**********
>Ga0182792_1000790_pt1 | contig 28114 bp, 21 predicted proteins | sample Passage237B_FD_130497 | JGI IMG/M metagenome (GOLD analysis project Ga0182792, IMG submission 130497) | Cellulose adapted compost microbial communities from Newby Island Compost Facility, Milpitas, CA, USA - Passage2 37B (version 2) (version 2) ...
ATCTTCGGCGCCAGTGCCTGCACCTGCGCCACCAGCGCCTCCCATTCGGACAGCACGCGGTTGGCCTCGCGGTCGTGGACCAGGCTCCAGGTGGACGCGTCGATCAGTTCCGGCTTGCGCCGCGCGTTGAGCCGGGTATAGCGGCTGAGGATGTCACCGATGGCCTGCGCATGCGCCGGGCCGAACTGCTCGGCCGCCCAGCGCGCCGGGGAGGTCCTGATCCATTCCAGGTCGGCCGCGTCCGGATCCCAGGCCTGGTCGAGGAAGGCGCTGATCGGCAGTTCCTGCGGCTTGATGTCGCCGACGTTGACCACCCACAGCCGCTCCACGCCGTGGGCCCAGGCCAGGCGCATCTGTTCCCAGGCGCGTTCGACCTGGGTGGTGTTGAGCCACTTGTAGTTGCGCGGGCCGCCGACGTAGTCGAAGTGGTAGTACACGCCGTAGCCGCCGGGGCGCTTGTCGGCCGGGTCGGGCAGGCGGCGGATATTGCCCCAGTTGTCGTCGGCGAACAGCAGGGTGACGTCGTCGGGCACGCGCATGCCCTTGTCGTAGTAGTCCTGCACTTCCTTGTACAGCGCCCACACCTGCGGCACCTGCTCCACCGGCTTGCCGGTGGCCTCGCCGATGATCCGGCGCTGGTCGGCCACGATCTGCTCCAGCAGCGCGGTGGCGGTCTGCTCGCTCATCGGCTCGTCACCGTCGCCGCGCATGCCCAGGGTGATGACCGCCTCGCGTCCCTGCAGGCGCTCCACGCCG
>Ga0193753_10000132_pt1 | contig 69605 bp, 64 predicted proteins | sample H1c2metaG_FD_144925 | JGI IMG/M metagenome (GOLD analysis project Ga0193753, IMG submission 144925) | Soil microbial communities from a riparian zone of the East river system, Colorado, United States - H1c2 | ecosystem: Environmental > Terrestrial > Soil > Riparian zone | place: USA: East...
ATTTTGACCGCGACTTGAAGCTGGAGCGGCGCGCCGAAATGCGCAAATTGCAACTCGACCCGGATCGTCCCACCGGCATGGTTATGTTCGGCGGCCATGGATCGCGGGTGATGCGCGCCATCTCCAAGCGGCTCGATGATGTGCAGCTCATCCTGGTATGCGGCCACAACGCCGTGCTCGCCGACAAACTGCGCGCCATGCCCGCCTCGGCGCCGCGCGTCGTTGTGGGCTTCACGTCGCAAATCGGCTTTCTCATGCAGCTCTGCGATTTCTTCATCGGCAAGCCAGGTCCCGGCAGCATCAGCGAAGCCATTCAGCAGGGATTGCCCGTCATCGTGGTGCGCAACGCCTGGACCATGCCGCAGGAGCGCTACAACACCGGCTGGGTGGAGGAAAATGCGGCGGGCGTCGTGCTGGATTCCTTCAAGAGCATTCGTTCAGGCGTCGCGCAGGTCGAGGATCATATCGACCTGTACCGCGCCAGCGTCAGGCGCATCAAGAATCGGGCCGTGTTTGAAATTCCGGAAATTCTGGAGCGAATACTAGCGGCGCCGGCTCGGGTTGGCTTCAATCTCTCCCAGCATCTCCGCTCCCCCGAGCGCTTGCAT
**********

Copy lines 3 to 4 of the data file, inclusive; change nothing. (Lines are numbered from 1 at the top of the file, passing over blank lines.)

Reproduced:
>Ga0193753_10000132_pt1 | contig 69605 bp, 64 predicted proteins | sample H1c2metaG_FD_144925 | JGI IMG/M metagenome (GOLD analysis project Ga0193753, IMG submission 144925) | Soil microbial communities from a riparian zone of the East river system, Colorado, United States - H1c2 | ecosystem: Environmental > Terrestrial > Soil > Riparian zone | place: USA: East...
ATTTTGACCGCGACTTGAAGCTGGAGCGGCGCGCCGAAATGCGCAAATTGCAACTCGACCCGGATCGTCCCACCGGCATGGTTATGTTCGGCGGCCATGGATCGCGGGTGATGCGCGCCATCTCCAAGCGGCTCGATGATGTGCAGCTCATCCTGGTATGCGGCCACAACGCCGTGCTCGCCGACAAACTGCGCGCCATGCCCGCCTCGGCGCCGCGCGTCGTTGTGGGCTTCACGTCGCAAATCGGCTTTCTCATGCAGCTCTGCGATTTCTTCATCGGCAAGCCAGGTCCCGGCAGCATCAGCGAAGCCATTCAGCAGGGATTGCCCGTCATCGTGGTGCGCAACGCCTGGACCATGCCGCAGGAGCGCTACAACACCGGCTGGGTGGAGGAAAATGCGGCGGGCGTCGTGCTGGATTCCTTCAAGAGCATTCGTTCAGGCGTCGCGCAGGTCGAGGATCATATCGACCTGTACCGCGCCAGCGTCAGGCGCATCAAGAATCGGGCCGTGTTTGAAATTCCGGAAATTCTGGAGCGAATACTAGCGGCGCCGGCTCGGGTTGGCTTCAATCTCTCCCAGCATCTCCGCTCCCCCGAGCGCTTGCAT